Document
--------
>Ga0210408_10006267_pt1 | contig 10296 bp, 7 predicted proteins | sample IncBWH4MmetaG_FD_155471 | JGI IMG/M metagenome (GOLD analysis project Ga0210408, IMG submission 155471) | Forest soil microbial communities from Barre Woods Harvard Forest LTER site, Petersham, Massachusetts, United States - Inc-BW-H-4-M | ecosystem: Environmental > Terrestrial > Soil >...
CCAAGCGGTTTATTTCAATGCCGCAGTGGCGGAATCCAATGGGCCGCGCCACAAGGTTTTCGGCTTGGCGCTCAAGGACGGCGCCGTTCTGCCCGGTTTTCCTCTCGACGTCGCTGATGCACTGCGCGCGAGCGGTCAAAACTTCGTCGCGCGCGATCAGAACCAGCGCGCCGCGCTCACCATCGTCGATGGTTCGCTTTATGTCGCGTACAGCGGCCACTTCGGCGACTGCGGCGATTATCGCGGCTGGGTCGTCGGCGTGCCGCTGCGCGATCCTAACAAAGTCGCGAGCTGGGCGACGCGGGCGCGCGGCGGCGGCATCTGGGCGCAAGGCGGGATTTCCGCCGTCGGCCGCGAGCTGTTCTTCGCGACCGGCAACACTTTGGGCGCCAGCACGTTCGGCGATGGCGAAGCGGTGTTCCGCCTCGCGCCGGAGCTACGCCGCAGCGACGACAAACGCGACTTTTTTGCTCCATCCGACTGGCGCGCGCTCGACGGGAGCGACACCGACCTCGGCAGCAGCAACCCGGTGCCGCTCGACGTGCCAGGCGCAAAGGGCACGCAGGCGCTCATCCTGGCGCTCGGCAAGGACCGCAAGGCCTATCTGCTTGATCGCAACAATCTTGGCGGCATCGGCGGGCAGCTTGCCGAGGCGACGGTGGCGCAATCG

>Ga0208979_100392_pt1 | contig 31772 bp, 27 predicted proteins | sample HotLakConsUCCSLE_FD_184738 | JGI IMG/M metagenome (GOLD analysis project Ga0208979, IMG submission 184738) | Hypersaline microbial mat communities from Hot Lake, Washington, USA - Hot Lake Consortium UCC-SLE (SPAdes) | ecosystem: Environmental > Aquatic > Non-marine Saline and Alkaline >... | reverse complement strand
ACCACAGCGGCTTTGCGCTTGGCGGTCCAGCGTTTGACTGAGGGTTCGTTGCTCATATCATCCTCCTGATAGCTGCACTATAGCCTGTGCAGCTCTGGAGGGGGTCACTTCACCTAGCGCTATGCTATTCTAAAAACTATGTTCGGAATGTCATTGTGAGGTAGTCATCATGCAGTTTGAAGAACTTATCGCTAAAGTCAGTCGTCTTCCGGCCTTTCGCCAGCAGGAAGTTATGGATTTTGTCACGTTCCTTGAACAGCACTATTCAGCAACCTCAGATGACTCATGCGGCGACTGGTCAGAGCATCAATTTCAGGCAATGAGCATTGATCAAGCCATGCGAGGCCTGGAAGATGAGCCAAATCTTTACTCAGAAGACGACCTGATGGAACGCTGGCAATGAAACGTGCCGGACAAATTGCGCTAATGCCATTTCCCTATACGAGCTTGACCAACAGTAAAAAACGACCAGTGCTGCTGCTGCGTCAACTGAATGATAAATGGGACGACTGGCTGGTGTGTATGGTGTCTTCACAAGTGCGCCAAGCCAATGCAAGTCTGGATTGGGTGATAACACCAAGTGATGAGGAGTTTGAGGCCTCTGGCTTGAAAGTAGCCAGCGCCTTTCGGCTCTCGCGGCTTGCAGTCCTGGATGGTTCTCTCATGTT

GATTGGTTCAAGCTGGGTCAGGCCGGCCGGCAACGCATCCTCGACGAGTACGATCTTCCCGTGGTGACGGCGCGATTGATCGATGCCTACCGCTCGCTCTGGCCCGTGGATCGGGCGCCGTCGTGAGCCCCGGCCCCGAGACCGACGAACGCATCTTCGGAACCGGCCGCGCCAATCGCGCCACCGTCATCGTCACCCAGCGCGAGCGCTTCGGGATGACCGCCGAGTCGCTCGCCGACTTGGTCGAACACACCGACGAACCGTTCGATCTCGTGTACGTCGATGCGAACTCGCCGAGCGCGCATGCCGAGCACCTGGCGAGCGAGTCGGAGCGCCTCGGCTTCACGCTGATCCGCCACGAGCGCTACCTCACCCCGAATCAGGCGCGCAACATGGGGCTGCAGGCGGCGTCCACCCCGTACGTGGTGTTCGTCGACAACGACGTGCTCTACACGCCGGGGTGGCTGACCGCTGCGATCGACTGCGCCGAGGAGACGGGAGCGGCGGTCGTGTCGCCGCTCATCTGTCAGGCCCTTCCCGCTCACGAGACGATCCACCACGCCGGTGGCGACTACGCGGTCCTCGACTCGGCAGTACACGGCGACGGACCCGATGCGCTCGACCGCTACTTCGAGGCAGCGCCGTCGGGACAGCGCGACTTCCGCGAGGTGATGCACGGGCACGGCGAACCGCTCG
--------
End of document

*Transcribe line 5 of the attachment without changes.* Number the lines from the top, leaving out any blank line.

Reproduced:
GATTGGTTCAAGCTGGGTCAGGCCGGCCGGCAACGCATCCTCGACGAGTACGATCTTCCCGTGGTGACGGCGCGATTGATCGATGCCTACCGCTCGCTCTGGCCCGTGGATCGGGCGCCGTCGTGAGCCCCGGCCCCGAGACCGACGAACGCATCTTCGGAACCGGCCGCGCCAATCGCGCCACCGTCATCGTCACCCAGCGCGAGCGCTTCGGGATGACCGCCGAGTCGCTCGCCGACTTGGTCGAACACACCGACGAACCGTTCGATCTCGTGTACGTCGATGCGAACTCGCCGAGCGCGCATGCCGAGCACCTGGCGAGCGAGTCGGAGCGCCTCGGCTTCACGCTGATCCGCCACGAGCGCTACCTCACCCCGAATCAGGCGCGCAACATGGGGCTGCAGGCGGCGTCCACCCCGTACGTGGTGTTCGTCGACAACGACGTGCTCTACACGCCGGGGTGGCTGACCGCTGCGATCGACTGCGCCGAGGAGACGGGAGCGGCGGTCGTGTCGCCGCTCATCTGTCAGGCCCTTCCCGCTCACGAGACGATCCACCACGCCGGTGGCGACTACGCGGTCCTCGACTCGGCAGTACACGGCGACGGACCCGATGCGCTCGACCGCTACTTCGAGGCAGCGCCGTCGGGACAGCGCGACTTCCGCGAGGTGATGCACGGGCACGGCGAACCGCTCG